XB-ART-32743J Embryol Exp Morphol June 1, 1975; 33 (3): 757-74.
Xenopus embryos pass through five behavioural stages between the end of neurulation (stage 20) and the accomplishment of free swimming (stage 33). These are (I) non-motile (stage 20-22) when the myotome muscle begins to differentiate; (II) pre-motile (stage 22-24) when the first striated fibrils are visible and contractions are possible; (III) early flexure (stage 24-27) when reflex responses are given and peripheral nerves are present; (IV) early swimming (stage 28-33); and (V) free swimming (stage 32-46) when co-ordinated swimming is possible but the myotome muscles are still uninucleate. At the onset of metamorphosis (stage 48-50) the myotome muscle becomes multinucleate, possibly by fusion with satellite cells at the ends of the fibres, and has the appearance of adult skeletal muscle. The hind limb of Xenopus passes through similar behavioural stages but at a later stage in development: (i) non-motile (stage 48-52) when little differentiation of the limb-bud has occurred but nerves are present; (ii) pre-motile (stage 53-54) when the limb trembles and muscles are just beginning to acquire striated fibrils; (iii) motile (stage 55-58) when the limb can make stepping movements and the muscles are striated and multinucleate; and (iv) fully functional (stage 60-63) when the limbs are fully differentiated. Unlike the myotome muscle the limb muscle becomes multinucleate before striated myofibrils are assembled. By stage 60 myotome and limb muscle are similar in appearance except that the myotome muscle has larger fibres with fewer nuclei than the limb muscle. In Xenopus, myotome and limb muscle become multinucleate at more or less the same time in the development of the tadpole. In the myotome this is long after contractility and nervous control have appeared, in the limb it precedes the formation of striated fibrils and the ability to contract. It is suggested that the difference in development of the myotome and limb muscles with respect to the stage at which they become multinucleate may be due to some substance produced just before or during metamorphosis.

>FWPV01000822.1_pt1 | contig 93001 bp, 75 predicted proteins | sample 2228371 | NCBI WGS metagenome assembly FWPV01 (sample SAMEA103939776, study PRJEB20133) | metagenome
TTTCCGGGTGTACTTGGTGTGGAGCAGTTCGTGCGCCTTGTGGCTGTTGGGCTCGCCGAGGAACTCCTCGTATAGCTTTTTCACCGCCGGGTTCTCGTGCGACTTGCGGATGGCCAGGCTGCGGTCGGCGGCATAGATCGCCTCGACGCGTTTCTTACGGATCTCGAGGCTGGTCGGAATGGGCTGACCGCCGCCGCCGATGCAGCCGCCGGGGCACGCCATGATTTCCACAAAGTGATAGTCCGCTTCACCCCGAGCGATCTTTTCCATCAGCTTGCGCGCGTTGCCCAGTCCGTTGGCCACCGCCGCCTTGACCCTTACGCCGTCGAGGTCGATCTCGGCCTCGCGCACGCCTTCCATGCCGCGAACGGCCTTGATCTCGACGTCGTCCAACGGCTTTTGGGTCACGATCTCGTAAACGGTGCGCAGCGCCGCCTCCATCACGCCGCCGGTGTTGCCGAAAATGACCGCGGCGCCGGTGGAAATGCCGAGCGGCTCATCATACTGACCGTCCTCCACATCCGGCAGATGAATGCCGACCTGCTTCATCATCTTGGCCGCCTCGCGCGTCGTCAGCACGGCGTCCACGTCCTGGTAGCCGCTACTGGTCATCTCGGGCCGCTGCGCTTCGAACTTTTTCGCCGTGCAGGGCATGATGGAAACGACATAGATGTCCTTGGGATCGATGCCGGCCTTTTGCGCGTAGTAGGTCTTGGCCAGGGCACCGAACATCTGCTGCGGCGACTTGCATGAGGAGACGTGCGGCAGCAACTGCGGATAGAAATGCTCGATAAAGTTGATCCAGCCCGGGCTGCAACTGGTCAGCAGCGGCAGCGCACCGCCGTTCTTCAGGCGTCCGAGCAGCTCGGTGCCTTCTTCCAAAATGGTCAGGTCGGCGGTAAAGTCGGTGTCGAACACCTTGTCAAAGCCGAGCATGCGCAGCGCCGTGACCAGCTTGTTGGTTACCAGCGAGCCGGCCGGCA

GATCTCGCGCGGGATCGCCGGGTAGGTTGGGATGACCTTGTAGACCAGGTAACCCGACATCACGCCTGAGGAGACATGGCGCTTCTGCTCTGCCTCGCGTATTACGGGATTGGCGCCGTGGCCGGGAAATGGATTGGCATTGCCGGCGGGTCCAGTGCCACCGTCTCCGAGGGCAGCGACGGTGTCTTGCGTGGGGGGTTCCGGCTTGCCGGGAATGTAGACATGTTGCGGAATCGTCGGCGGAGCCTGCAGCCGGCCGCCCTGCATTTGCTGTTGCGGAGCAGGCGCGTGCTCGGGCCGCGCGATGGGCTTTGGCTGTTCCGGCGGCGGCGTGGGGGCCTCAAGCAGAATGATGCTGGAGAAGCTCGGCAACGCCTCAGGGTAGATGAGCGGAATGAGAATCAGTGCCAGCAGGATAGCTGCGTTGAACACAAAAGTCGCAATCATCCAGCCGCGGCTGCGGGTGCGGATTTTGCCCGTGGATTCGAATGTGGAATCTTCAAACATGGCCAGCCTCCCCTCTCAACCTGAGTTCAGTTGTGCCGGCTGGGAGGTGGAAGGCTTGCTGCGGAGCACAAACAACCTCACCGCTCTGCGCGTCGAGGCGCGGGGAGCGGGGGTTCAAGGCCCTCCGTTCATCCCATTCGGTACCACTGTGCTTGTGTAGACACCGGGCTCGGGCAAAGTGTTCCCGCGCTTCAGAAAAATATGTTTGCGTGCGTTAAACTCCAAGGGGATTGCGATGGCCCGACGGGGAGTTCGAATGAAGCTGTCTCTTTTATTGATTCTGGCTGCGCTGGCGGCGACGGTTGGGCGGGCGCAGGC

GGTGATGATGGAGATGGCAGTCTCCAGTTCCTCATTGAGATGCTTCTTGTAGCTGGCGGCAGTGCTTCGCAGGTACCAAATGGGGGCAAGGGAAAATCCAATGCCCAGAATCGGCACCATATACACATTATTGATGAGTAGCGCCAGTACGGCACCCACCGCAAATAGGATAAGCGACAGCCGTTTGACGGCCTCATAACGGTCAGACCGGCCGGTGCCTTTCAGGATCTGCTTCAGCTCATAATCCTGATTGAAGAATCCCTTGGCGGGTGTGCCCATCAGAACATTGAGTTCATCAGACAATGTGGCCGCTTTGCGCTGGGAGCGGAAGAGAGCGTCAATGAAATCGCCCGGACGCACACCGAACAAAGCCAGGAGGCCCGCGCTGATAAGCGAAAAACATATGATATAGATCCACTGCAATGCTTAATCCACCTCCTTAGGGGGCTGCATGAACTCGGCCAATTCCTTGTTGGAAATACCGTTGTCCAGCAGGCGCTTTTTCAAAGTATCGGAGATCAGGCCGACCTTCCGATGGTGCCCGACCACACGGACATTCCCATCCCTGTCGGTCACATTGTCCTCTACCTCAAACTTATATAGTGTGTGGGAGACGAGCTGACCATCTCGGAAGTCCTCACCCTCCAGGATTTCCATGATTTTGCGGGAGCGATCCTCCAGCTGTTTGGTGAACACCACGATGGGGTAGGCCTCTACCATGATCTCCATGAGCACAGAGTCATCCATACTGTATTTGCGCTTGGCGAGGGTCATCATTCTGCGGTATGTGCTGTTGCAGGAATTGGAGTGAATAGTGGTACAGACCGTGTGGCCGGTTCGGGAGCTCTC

PubMed ID: 1176869
Article link: J Embryol Exp Morphol